An Australian summer is a wonderful time to spend outdoors with your furry friends, whether it’s at the beach, by the pool, or going for walks.

However, sometimes hot weather can cause your pets to feel uncomfortable, or worse, it can be dangerous to their health.

Our dogs, cats and other beloved pets rely on us to take care of them and keep them safe. That’s why we’ve put together our top safety tips for looking after your furry friends this summer.

1. Provide plenty of water

Animals need to drink lots of water on hot days, especially after outdoor activities. Fill a few bowls with cool, clean water or use a fountain system to make sure your pet doesn’t get dehydrated. You can also take a special dog water bottle with you on walks.

2. Keep your pet cool

Cool your pets down with cooling mats, or use a wet cloth to wipe down their legs and paw pads. Make sure they have a shady place to rest and keep them indoors when it’s too hot to be outside.

3. Go for walks in the morning

On summer days, dogs will find the footpath very hot on their paws. In some cases, the cement may burn their paw pads, making walking very painful. That’s why you should time your walks for the early morning or late evening when everything has had a chance to cool down or walk your dog on the grass instead.

4. Keep fur trimmed

Get your dog’s fur trimmed to keep them cooler this summer and brush your cat more regularly. Remember that animals need fur to protect them from sunburn, so speak to your vet before getting your pet’s fur shaved.

5. Get a check-up

Ticks and fleas love summer just as much as we do, which is why it’s important your pet is up-to-date with treatments and worming.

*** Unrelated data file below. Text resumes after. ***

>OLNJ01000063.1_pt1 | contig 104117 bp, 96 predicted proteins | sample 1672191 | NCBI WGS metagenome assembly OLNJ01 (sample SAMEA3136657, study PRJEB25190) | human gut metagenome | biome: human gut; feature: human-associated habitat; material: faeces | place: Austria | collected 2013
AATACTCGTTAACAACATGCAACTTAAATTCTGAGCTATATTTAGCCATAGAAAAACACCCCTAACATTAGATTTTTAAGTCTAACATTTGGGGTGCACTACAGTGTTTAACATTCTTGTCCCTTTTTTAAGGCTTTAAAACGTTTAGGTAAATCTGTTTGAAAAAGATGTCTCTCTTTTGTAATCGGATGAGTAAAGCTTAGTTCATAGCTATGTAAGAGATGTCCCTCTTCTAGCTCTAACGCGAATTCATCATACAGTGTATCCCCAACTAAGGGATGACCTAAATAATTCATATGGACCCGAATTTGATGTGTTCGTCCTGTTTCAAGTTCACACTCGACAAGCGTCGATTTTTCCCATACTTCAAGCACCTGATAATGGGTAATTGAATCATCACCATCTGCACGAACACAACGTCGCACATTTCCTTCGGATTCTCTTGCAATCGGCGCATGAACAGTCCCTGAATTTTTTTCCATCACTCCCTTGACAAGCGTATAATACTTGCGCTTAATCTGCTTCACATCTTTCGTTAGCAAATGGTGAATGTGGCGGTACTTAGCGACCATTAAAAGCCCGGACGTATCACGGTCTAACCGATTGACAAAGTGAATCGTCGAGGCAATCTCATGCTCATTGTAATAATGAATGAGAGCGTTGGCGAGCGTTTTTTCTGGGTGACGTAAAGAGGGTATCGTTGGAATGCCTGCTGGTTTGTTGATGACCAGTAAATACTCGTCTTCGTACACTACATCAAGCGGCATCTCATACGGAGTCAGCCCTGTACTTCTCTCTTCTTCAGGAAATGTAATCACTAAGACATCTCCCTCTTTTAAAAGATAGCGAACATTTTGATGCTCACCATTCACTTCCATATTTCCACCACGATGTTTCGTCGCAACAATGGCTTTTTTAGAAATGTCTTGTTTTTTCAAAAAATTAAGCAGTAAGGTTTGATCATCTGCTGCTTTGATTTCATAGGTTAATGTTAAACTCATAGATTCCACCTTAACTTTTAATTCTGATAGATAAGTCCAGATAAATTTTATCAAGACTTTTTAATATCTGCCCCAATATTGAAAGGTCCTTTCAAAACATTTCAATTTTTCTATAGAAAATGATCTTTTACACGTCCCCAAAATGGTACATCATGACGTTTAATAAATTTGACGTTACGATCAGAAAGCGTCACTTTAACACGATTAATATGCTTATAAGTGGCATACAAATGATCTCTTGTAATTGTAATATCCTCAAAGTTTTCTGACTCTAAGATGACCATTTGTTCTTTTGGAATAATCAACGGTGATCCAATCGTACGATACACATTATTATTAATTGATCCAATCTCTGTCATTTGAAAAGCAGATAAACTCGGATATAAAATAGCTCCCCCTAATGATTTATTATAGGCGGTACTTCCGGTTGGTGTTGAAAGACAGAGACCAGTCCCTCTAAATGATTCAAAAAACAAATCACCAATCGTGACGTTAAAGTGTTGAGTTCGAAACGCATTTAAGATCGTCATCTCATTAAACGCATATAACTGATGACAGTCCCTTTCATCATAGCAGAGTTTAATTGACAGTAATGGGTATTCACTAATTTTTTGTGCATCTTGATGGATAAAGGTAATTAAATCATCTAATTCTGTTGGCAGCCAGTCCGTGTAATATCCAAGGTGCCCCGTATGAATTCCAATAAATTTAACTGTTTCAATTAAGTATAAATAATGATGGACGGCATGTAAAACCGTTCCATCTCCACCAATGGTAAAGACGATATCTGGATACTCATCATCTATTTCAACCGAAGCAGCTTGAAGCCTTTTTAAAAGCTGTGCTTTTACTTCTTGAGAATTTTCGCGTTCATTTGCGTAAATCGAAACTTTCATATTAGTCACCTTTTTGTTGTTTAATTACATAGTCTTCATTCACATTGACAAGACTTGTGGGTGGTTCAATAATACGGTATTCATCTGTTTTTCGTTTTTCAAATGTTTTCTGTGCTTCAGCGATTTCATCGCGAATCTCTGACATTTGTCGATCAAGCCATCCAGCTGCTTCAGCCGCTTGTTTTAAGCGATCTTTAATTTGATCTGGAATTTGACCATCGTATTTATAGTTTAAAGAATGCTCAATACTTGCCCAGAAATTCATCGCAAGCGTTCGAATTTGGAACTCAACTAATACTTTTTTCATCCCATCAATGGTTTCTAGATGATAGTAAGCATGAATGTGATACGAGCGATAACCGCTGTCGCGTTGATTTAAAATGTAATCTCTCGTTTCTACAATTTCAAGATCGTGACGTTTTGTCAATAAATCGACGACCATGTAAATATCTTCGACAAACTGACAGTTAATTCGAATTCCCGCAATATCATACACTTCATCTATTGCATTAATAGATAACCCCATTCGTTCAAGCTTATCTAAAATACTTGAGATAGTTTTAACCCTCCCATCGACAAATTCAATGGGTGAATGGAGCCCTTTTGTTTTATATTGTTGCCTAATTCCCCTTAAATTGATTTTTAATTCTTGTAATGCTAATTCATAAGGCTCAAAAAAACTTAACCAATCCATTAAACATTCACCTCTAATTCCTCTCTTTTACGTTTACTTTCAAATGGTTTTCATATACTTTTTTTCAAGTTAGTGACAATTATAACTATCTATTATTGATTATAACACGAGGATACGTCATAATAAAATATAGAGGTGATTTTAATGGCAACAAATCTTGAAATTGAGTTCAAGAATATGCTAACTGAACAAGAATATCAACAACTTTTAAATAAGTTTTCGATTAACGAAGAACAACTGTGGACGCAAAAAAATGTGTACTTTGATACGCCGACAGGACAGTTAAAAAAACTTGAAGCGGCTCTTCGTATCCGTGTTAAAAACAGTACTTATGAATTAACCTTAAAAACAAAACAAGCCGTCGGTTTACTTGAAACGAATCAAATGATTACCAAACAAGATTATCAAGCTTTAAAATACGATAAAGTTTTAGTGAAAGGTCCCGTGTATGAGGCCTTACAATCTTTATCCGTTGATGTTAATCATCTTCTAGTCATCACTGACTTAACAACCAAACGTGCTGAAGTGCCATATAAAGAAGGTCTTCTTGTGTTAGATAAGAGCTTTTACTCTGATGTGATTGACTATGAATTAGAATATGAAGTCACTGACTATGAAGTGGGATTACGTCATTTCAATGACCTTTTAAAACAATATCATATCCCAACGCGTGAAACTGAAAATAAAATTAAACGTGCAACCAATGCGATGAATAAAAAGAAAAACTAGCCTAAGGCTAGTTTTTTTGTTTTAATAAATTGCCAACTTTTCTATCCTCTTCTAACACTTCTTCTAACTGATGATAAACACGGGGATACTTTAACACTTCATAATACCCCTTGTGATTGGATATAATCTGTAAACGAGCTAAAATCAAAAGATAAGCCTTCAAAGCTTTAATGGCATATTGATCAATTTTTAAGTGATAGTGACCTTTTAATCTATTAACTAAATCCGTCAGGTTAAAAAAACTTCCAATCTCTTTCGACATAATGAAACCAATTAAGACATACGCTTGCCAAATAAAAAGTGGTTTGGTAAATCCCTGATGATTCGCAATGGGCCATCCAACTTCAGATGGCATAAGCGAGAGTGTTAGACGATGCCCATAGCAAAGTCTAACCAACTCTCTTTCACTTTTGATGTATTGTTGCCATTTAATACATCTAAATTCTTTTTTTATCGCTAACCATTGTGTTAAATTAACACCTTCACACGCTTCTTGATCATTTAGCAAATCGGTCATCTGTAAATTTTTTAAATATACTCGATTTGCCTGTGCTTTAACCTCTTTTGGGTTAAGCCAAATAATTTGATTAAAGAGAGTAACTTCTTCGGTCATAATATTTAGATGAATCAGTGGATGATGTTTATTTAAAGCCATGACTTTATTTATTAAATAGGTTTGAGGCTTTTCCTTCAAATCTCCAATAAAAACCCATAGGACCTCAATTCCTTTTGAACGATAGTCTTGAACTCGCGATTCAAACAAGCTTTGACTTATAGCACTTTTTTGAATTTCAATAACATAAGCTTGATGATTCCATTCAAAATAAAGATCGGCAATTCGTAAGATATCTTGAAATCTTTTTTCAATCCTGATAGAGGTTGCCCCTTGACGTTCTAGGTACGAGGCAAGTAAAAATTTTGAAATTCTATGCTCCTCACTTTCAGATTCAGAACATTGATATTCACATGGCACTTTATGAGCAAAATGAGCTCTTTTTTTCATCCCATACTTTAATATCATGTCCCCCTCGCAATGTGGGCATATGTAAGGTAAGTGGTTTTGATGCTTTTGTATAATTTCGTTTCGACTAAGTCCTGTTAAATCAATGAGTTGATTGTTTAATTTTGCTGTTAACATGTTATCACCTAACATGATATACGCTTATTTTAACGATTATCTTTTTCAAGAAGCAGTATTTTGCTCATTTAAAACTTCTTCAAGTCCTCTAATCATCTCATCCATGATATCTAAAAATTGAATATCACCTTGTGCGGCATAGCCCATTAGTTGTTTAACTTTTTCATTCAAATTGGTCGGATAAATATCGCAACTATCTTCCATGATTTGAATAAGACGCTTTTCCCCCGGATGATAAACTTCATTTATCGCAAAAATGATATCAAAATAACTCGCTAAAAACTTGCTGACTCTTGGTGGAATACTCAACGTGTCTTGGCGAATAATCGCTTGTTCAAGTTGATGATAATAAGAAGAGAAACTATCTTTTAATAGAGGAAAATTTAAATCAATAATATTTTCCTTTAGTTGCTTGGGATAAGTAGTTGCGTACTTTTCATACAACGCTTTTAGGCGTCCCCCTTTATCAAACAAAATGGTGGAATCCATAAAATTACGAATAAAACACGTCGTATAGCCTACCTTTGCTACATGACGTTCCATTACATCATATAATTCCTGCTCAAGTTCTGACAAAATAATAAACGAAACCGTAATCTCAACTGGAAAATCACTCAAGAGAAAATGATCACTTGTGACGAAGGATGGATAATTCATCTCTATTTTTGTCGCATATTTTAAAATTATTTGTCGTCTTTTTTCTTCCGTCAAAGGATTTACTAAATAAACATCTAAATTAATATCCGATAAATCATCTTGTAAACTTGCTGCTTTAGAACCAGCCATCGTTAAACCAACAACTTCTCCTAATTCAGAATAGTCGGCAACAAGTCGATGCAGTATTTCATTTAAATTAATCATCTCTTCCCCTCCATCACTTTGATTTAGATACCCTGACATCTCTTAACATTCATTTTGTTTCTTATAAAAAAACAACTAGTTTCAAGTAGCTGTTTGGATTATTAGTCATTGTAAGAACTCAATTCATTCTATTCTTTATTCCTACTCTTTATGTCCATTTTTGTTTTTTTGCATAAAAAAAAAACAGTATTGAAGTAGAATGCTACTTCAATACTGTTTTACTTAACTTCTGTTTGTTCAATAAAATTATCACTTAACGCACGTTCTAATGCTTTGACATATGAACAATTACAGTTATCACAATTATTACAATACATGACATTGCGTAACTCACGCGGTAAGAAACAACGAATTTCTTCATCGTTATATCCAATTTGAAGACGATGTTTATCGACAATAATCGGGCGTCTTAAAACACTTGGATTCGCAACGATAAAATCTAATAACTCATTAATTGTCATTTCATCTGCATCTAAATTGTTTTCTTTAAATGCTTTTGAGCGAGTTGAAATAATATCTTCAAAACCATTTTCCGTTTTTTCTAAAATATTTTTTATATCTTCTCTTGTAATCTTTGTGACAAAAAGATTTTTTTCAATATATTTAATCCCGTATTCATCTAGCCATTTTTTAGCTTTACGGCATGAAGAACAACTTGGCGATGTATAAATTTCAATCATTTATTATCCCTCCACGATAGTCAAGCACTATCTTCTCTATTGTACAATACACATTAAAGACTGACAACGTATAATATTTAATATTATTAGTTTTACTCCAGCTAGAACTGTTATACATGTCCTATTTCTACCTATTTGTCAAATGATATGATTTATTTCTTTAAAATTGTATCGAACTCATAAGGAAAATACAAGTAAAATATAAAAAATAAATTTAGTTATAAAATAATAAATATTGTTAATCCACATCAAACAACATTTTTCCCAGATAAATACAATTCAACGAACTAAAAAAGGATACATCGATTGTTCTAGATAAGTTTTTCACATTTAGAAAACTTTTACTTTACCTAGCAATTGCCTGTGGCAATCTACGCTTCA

6. Don’t leave your pets in the car

Vehicles get hot very quickly, which is why you should never leave your pet in the car. Heatstroke can cause death within minutes. Don’t take the risk. Leave your furry friends at home.

7. Recognise the signs of heatstroke

If your pet is panting and drooling excessively, having difficulty breathing, is lethargic, or vomiting, they might be suffering from heatstroke. Particularly keep an eye on older pets who are more susceptible to heatstroke. If you suspect your pet has heatstroke, contact a vet immediately.

8. Supervise your dog when swimming

An overheated dog is an exhausted dog, so while it’s great for your dogs to cool down by having a swim, make sure you keep an eye on them in case they get into any trouble.

While there can be health risks to your furry friends in the summer months, they are easily prevented by following our simple tips.

At Illawarra Animal Hospital in Yallah and Figtree, we can help with your pet’s health checks, medical consultations and vaccinations. To learn more, make an appointment to speak with one of our caring and knowledgeable vets today.